Filing Bankruptcy: How Will It Impact Your Child’s Assets?

In filing bankruptcy, a debtor is required by law to report all of his or her assets to the court. This is so the court can seize and liquidate assets, as needed, to pay back some of the debt owed. Things start to get a little hairy when the debtor filing bankruptcy has children who also have assets. The question is, are the children's assets at risk too?

What Happens To Your Child's Bank Accounts?

The biggest concern a parent filing for bankruptcy has is what happens to the saving account that the parents left their child. Will the court seize the bank account or does the child get to keep it?

Thanks to the Uniform Transfers to Minors Act and Uniform Gifts to Minors Act, your child's bank accounts will be safe when you file bankruptcy. These two acts clearly outline the fact that the savings account or trust account of your child is not your money. Since it is not your money, you cannot access it. For this reason, it cannot be used to pay off your debts.

What Happens to Your Child's Property?

The unfortunate truth is that even though your child's furniture, clothing, video games, and electronics all belong to your child because you gave him or her these items, the court still views these items as yours. This means that if any of the items you have given to your child contain monetary value, they could be seized and liquidated to pay off your debt.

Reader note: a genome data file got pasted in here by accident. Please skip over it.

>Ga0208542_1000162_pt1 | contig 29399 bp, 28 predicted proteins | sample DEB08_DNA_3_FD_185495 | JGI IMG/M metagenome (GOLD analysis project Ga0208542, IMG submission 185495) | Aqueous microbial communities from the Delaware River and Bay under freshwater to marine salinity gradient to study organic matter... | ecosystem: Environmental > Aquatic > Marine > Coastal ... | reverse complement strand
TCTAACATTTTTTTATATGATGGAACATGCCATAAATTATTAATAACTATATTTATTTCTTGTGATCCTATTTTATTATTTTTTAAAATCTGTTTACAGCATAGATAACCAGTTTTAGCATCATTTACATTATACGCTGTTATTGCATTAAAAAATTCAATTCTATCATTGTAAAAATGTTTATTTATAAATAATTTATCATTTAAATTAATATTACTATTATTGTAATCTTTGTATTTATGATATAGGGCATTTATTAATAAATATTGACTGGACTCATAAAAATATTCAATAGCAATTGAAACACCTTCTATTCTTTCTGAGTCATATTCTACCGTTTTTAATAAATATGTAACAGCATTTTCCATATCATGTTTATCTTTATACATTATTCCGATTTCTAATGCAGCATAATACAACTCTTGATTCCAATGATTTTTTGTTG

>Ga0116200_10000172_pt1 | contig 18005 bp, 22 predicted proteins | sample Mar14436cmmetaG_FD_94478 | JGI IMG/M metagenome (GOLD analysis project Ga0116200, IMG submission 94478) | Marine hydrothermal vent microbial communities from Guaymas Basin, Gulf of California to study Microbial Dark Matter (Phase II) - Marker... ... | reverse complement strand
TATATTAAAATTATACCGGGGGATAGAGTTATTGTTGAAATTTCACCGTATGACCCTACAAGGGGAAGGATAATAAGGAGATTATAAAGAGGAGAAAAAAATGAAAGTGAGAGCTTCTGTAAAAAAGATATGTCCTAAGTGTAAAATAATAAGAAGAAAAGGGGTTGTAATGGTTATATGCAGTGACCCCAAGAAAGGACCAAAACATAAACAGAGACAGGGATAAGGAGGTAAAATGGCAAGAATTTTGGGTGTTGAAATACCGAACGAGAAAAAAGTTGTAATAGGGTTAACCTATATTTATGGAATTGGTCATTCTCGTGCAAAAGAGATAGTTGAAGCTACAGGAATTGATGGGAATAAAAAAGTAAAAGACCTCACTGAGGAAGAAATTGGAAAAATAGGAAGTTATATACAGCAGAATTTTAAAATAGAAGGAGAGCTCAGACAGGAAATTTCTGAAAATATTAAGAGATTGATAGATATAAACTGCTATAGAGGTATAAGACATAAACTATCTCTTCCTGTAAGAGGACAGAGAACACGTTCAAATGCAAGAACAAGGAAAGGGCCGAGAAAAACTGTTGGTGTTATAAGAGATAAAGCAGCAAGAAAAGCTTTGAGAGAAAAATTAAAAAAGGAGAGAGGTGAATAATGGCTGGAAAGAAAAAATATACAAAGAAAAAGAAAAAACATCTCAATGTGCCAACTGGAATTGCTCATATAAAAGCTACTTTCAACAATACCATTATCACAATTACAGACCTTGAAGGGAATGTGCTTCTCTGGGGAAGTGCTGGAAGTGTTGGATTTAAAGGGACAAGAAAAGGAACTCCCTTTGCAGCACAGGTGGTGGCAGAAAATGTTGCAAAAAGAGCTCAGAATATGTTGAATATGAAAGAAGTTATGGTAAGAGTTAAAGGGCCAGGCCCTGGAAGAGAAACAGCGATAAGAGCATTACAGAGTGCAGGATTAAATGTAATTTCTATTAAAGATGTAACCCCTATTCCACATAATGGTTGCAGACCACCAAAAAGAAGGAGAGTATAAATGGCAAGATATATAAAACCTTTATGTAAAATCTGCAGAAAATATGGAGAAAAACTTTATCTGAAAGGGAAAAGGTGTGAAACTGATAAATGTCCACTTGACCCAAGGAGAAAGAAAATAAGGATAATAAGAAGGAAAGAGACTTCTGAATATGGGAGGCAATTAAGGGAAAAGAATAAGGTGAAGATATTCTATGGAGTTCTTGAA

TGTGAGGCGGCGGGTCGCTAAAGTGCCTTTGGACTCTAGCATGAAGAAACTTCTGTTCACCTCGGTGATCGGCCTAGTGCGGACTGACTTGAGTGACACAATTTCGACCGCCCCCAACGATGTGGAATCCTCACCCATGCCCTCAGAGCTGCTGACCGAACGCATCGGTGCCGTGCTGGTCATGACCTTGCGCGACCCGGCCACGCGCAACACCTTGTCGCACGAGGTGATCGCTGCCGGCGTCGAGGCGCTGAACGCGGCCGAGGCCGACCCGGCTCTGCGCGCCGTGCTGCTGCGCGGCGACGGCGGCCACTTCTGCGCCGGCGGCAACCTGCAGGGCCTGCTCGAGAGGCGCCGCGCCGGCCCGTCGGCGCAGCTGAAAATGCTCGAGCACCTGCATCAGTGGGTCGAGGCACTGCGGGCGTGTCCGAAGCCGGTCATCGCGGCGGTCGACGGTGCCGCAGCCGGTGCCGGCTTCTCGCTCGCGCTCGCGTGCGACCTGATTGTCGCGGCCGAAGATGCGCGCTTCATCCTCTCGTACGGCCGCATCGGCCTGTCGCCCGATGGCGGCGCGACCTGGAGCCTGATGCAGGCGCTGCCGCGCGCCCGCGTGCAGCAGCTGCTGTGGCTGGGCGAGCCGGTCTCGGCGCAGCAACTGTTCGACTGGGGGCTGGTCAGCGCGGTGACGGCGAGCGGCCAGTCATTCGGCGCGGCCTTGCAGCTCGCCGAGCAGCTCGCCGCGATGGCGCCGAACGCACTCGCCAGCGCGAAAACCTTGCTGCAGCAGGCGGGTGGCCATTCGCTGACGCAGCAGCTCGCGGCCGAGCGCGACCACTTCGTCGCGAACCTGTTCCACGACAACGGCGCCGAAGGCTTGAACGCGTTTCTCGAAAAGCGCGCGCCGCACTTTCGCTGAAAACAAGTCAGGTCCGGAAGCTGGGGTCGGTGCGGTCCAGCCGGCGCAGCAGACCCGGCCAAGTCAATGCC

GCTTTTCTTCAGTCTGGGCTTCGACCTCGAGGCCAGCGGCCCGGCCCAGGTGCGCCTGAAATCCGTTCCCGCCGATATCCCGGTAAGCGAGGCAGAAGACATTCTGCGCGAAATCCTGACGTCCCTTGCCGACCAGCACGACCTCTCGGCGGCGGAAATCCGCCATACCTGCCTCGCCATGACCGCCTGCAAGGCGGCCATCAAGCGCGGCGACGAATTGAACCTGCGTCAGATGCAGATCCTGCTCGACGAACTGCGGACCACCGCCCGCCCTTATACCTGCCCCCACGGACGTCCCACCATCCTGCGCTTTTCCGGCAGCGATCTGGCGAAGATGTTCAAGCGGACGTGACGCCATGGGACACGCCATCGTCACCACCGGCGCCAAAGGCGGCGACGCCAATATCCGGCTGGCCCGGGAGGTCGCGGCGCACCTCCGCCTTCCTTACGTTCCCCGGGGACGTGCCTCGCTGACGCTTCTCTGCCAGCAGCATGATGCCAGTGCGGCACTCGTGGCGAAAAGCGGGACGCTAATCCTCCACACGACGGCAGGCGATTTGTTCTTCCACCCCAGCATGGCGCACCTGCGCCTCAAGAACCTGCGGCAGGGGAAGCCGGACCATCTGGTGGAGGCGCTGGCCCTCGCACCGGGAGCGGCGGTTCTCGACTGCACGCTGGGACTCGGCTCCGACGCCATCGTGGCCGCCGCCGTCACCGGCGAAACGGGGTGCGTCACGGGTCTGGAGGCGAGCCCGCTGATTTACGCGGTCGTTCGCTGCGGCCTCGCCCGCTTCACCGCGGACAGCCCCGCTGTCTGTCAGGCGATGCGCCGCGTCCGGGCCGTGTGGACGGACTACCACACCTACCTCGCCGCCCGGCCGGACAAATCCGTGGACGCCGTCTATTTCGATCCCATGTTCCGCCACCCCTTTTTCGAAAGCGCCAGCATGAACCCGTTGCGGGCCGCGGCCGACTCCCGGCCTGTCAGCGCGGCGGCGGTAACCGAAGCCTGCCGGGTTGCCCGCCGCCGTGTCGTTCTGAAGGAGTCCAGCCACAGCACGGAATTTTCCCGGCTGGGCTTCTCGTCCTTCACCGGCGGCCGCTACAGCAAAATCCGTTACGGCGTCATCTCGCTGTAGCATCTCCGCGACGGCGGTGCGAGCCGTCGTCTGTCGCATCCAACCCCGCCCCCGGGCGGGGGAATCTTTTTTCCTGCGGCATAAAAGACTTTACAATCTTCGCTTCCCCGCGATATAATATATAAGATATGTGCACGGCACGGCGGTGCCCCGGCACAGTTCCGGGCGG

The one and only exception is if your child purchased an item with his or her money. It, however, is not just enough for you to say the child purchased the item with his or her own money. You must be able to prove this to be true.

Can You Transfer Your Child's Assets to Protect Them?

The biggest reason many parents get in trouble when they file bankruptcy is because they transfer their children's assets to someone else prior to filing bankruptcy. This is known as a fraudulent transfer, and it can get you in a lot of trouble. As tempting as it may be, do not attempt to protect your child's assets by transferring them. Talk to a lawyer and see what other options you have to protect them.

The most important thing to keep in mind is that all bankruptcy cases are different. The best thing to do in this situation is to speak with a bankruptcy lawyer like Arthur M Richard about your options.